Recent population studies predict that nearly 20% of the UK population, now alive, will live to the age of 100. If you are 60 now then you may be looking at another 40 years!
Sadly, the reality is that many of those years may be marred by disability and disease. Our common perception is of a steady decline leading to a lingering death.
Research increasingly shows that this perception may be wrong. The evidence is that there are simple, practical steps you can take to maintain, and even improve, health, well into old age. Infirmity is not inevitable, or even a genetic predisposition.
Pete Seeger died at the age of 94, on 27 January. Famed for his protest songs, he had a huge influence on Bob Dylan and Bruce Springsteen. But he is also a great example of the kind of old age that most of us would wish for. He played at Obama’s Inaugural Concert with Springsteen in 2009 (at the age of 89), recorded an album last year, and was ‘chopping logs 10 days before he died’, according to his grandson. Stark contrast to what many of us fear old age has in store for us.
Sceptics will say he was one of the lucky ones - ‘it was his genes’. But the evidence is that only about 30% of the diseases associated with ageing are due to our genes; 70% of these problems are related to factors which we can do something about. Furthermore, a number of studies have demonstrated that … it’s never too late to start.
We view ageing positively…...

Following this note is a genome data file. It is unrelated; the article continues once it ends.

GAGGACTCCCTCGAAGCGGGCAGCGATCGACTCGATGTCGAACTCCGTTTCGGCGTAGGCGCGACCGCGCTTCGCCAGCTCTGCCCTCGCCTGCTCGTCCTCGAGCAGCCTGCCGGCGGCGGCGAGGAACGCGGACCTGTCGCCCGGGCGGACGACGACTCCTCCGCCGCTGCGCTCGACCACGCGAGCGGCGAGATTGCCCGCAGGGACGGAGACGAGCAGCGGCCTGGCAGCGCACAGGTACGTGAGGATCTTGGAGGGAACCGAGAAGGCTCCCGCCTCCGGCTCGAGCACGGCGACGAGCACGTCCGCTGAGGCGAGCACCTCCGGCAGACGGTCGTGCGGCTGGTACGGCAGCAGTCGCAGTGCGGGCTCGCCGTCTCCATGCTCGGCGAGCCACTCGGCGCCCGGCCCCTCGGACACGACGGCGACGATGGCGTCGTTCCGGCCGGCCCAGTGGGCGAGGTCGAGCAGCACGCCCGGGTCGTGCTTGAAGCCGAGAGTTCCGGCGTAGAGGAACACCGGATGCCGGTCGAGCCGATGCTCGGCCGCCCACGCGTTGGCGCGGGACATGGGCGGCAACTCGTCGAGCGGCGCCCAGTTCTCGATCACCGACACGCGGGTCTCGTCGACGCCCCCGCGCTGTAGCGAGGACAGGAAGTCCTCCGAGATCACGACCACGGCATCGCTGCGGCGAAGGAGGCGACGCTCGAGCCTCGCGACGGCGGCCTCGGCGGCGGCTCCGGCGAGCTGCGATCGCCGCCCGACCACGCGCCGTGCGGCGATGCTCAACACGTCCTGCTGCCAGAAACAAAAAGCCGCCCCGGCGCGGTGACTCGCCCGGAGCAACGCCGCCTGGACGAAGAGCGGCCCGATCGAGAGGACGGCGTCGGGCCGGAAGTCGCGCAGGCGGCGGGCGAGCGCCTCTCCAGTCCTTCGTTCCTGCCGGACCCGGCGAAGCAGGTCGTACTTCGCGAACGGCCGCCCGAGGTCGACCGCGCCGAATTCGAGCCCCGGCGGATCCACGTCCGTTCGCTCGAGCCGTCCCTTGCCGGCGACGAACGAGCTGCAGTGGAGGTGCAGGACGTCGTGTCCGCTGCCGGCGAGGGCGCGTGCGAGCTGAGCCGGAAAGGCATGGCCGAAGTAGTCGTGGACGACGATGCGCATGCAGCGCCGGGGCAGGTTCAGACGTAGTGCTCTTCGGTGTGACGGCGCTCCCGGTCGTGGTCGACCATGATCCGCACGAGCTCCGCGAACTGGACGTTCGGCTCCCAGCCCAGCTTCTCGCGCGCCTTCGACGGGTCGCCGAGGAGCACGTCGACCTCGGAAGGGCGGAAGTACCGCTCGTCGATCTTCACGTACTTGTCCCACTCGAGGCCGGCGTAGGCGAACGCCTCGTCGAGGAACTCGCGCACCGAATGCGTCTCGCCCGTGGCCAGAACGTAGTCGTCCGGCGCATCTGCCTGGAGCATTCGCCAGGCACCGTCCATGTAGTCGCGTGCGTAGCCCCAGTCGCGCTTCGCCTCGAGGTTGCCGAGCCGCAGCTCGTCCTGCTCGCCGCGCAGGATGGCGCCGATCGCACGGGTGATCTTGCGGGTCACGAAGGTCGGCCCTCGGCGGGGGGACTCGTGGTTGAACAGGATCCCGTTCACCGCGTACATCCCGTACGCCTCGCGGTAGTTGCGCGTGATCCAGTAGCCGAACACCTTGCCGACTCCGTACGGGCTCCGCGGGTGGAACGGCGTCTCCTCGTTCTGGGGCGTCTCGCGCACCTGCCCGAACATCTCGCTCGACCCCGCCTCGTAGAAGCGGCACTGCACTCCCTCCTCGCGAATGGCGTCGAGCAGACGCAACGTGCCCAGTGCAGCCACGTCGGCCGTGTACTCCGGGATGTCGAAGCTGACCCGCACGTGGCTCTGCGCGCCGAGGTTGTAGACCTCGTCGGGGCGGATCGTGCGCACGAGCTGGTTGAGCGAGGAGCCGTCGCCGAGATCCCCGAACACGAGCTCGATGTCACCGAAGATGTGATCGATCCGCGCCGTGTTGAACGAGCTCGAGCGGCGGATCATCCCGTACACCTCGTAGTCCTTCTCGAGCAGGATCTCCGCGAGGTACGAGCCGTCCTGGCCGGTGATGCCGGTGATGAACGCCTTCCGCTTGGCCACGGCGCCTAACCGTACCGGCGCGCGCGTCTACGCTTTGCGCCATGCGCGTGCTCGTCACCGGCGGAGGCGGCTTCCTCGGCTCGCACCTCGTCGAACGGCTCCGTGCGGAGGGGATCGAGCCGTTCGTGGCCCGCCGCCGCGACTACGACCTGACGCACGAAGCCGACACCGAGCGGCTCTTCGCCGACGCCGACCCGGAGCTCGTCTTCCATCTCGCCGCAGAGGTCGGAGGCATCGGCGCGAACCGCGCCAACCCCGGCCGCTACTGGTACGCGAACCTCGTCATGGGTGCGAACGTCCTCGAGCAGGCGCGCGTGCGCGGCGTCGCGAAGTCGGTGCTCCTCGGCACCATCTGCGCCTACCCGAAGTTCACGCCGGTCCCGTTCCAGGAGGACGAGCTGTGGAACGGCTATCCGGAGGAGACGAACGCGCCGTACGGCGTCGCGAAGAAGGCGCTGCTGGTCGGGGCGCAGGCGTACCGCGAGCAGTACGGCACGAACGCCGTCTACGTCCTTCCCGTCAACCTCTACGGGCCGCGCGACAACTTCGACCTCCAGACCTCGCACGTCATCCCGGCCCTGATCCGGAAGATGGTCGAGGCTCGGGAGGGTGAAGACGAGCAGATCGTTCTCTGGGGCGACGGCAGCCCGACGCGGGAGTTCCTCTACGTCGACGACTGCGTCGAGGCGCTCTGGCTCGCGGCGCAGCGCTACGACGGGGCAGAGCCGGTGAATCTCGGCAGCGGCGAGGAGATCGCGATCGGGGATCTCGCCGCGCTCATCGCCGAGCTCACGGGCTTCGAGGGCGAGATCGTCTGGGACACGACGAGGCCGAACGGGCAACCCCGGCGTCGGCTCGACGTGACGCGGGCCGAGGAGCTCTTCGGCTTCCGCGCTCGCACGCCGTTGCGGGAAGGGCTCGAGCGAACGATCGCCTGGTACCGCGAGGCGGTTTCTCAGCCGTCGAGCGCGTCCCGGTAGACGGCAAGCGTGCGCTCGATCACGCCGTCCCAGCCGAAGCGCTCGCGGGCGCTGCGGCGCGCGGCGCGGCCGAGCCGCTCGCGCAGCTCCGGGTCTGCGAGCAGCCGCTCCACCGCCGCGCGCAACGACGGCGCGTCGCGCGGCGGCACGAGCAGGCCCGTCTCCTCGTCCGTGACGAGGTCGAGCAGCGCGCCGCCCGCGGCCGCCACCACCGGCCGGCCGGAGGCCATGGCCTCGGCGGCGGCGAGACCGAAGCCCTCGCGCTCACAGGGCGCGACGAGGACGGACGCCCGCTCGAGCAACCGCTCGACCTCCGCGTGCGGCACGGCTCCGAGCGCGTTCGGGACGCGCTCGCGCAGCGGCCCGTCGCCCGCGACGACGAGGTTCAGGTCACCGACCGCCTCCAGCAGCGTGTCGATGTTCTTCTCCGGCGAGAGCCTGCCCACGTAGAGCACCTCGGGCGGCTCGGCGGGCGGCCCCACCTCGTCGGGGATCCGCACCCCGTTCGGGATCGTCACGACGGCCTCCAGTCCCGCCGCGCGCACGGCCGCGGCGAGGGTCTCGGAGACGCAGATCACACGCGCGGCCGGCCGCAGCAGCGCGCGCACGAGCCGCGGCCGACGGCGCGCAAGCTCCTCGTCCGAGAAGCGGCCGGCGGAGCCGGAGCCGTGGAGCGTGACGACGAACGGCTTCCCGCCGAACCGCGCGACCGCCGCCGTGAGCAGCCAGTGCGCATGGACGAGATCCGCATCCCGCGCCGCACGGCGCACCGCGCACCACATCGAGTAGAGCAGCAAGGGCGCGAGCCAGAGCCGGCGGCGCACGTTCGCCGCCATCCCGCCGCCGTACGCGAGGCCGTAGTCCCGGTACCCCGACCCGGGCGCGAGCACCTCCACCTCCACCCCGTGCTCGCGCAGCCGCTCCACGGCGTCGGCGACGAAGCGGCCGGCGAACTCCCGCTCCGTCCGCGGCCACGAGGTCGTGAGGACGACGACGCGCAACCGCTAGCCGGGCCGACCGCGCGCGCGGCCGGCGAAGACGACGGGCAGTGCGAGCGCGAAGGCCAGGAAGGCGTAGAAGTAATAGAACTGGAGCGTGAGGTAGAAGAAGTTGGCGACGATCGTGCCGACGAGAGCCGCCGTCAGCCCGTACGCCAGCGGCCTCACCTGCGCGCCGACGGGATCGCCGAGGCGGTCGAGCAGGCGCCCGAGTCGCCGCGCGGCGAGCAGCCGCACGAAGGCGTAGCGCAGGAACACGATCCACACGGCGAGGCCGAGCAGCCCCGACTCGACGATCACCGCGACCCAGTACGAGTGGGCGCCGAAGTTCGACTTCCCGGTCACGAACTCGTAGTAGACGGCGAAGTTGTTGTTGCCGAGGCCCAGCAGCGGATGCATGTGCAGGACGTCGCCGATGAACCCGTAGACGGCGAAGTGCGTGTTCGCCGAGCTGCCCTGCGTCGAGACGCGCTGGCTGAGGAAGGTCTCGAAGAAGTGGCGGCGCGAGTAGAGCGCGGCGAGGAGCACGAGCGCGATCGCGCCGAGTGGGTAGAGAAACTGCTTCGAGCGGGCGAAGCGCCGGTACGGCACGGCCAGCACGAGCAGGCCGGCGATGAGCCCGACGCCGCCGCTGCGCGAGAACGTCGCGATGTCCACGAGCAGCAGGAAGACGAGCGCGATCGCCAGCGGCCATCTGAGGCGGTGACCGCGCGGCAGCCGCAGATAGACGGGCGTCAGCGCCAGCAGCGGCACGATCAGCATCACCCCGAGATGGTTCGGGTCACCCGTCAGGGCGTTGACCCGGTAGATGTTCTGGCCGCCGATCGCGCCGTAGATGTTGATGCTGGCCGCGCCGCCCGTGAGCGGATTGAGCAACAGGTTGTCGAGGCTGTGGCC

because we know its not downhill all the way! We can be optimistic about ageing; we can take charge of our health as we get older and we can change the pattern of ageing.
We know that
People are telling us that the new findings give them renewed optimism for a healthy old age and reduced risk for many of the age-associated diseases. But they also tell us that, although the factors and changes needed appear simple, in practice a number of barriers get in the way and stop them from making a real change for themselves.
- Minimum amount of physical activity for reduced mortality and extended life expectancy: a prospective cohort study. Wen CP et al., The Lancet Vol 378, Issue 9798, 1244-1253
- Benefits of Physical Exercise Training on Cognition and Quality of Life in Frail Older Adults. Langlois F, et al. Journals of Gerontology Series B; Psychological Sciences and Social Sciences 2012: DOI:10.1093/geronb/gbs069
- The Inflammatory Reflex. Tracey KJ 2002 Nature. 420:853-859